Many people envision a world in which our food supply doesn’t depend on large corporations. In order to make these seedling visions germinate it takes self-education, the willingness to drop degenerative activities and the desire to connect with one’s community. For a certain group of El Pasoans, the solution to the disconnection of man and nature is “permaculture.” Thus sprouted the El Paso Permaculture Group (EPPG).

Although the word permaculture, which stands for “permanent agriculture” or “permanent culture,” was invented in the ‘70s by two Australian naturalists named Bill Mollison and David Holmgren, the roots of its design goes back to the practices of our ancient ancestors.

Today in the U.S., we see agricultural farms that use enormous amounts of land for only a few plants. Industrial agriculture has led to the increase of pests, therefore the need for large amounts of pesticides.  Much of the produce we buy comes from miles and miles away, compromising their nutrients as they travel to grocery stores.

But once upon a time people grew plants in and around their homes and used them for medicine and food. As foragers and gatherers, we didn’t need to shop at superstores to get our fruits and vegetables. EPPG’s goal is to help the community go back to those indigenous yet sophisticated ways of life. Permaculture runs on these three main values: caring for the earth, caring for people and the sharing of surplus.

Two years ago, Carlo Mendo, an activist who owns the Loft Light Studio on 315 S. El Paso St., met Robert Leal, a permaculturist and yoga instructor at The Root Yoga Studio.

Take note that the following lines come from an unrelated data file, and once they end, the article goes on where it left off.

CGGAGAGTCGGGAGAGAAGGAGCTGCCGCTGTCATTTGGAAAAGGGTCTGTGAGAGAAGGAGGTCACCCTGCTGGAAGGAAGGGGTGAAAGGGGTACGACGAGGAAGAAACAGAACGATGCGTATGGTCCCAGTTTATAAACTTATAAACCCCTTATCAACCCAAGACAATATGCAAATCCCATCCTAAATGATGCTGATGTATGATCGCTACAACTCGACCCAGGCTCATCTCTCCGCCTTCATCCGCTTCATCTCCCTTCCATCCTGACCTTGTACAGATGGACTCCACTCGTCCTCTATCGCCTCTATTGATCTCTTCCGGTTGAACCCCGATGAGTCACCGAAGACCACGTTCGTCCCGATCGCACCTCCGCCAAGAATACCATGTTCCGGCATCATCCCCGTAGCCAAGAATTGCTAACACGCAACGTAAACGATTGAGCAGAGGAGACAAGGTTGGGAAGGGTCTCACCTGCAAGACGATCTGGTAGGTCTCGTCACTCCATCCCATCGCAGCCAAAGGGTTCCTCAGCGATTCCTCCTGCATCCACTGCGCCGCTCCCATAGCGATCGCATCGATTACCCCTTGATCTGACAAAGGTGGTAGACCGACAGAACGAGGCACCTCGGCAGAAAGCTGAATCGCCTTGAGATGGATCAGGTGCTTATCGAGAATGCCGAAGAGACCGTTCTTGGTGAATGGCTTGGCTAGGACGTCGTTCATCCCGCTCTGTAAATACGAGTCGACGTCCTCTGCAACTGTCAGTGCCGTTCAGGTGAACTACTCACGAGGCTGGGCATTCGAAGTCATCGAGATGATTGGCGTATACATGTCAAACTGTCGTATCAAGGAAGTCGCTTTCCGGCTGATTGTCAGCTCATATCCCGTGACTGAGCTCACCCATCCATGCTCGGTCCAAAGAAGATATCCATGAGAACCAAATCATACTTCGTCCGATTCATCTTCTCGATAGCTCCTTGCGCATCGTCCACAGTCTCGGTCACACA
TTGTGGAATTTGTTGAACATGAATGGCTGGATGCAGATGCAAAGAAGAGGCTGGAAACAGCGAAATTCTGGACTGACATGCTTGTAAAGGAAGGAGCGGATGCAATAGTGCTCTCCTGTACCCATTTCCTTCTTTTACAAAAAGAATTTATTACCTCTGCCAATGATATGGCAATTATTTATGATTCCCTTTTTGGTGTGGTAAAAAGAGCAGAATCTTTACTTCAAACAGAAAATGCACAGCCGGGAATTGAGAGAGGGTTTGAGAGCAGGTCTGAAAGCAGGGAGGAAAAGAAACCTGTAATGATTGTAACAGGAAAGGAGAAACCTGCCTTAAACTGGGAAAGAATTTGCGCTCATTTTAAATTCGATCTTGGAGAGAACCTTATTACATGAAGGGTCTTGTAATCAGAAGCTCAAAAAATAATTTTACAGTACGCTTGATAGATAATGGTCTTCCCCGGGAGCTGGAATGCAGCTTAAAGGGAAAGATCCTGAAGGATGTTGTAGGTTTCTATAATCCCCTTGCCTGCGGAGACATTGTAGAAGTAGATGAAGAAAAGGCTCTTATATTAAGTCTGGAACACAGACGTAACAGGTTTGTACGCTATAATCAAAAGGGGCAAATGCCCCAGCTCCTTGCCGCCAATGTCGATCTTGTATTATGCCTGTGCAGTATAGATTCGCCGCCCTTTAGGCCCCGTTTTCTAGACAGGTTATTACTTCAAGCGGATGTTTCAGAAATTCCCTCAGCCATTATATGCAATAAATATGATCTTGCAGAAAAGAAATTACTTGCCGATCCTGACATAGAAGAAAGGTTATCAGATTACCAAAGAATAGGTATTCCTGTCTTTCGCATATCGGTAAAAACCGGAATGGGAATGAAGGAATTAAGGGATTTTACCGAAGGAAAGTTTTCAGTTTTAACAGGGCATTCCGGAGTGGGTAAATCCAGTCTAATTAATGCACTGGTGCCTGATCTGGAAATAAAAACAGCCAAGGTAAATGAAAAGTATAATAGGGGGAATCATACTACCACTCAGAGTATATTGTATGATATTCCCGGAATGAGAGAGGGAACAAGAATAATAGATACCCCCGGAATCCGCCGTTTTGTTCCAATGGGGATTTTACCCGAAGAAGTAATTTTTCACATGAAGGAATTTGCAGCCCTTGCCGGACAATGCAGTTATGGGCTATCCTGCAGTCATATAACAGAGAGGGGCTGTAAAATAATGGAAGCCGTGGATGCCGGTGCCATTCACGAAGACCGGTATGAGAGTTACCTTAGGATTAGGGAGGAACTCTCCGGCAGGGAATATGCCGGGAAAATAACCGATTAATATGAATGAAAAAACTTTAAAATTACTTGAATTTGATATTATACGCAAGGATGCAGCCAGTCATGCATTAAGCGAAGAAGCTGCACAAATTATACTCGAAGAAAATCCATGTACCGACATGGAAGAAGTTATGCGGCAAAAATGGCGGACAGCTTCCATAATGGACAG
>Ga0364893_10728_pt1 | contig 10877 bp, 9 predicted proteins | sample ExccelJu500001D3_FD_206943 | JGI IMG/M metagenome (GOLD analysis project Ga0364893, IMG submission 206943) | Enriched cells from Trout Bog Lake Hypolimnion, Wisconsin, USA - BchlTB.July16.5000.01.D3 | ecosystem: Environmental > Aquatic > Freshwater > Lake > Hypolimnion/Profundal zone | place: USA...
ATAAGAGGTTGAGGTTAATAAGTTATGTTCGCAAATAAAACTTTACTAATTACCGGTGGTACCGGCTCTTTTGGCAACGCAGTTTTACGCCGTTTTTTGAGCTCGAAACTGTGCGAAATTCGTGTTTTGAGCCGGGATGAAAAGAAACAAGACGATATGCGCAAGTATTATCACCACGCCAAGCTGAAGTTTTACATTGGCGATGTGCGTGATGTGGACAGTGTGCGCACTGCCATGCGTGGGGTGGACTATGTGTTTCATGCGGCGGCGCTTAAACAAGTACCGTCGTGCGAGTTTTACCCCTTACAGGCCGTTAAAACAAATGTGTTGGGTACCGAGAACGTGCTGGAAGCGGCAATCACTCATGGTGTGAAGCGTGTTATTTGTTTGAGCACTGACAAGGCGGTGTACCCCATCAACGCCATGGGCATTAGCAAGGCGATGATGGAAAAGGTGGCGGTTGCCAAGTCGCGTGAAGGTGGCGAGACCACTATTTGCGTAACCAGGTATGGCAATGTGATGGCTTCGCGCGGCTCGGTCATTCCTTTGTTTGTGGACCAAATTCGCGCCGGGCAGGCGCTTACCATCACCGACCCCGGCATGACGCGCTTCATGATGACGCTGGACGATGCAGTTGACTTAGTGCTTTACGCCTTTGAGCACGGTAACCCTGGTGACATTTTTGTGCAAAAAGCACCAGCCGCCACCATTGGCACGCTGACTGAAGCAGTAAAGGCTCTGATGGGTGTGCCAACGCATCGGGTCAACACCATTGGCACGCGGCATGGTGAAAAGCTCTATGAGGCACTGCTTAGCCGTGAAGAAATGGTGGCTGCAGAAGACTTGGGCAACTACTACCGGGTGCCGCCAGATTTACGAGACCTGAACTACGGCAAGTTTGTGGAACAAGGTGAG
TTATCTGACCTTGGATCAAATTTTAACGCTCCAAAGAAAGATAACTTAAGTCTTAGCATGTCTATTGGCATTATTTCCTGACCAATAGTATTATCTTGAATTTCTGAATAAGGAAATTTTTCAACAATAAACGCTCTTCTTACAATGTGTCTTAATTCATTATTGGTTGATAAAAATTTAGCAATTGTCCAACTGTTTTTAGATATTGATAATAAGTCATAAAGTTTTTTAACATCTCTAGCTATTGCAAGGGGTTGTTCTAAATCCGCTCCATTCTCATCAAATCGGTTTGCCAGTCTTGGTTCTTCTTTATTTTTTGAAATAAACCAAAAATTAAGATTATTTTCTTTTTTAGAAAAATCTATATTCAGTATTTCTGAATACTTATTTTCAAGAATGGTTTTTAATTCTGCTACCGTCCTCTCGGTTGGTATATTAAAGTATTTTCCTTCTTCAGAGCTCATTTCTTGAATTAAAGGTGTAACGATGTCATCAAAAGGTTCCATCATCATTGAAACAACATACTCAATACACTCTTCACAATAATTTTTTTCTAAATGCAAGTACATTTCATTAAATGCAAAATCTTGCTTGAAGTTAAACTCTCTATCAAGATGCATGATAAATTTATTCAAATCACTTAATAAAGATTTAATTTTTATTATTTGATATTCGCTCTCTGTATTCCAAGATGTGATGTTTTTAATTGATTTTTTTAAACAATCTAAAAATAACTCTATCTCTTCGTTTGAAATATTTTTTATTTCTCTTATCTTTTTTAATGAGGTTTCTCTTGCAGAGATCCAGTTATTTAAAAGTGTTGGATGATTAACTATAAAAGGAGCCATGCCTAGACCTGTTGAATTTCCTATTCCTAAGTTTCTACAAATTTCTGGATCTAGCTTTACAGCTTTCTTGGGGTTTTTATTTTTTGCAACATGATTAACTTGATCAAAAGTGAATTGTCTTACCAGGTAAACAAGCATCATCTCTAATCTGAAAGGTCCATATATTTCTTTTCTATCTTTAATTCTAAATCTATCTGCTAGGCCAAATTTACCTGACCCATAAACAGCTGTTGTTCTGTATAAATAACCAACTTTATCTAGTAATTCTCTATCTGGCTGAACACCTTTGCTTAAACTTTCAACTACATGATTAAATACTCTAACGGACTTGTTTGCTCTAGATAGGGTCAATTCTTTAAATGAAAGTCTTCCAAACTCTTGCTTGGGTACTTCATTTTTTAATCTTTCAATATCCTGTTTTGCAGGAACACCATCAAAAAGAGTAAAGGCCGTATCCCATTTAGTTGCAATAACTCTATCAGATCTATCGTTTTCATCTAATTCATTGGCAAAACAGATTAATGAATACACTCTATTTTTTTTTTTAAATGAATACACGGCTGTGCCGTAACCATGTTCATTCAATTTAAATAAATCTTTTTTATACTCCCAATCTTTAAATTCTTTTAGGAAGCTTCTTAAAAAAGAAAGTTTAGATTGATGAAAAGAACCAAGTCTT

“He had this book called The Permaculture Way and I asked him to tell me more about it,” said Mendo. “Believe it or not, permaculture addresses every single issue, from health to economics to the environment. I always wanted to start a community garden and Robert has so much knowledge, so we immediately connected.”

While living in Watsonville, Calif. several years ago, Leal heard about permaculture and how it differs from modern agriculture; which adds more damage to the environment with its use of fossil fuels, chemicals and wasteful systems such as irrigation. Permaculture utilizes biological resources instead of industrial technology. It calls for people to study patterns found in nature and use them for their own gardens. By growing diverse native plants, harvesting rainwater and using natural supplies to create rich soil, permaculture is an approach that counters the uneconomical and damaging results of monoculture.

In the beginning, the idea of using and spreading the knowledge of permaculture posed a challenge for Leal. Some of its unconventional methods aren’t supported in many urban communities.

“At first, I wasn’t ready to take it on,” said Leal. “I still had this insecurity about everything, but as I started to work on myself through meditation and different holistic practices, I started empowering myself and recognizing that I could make a positive impact.”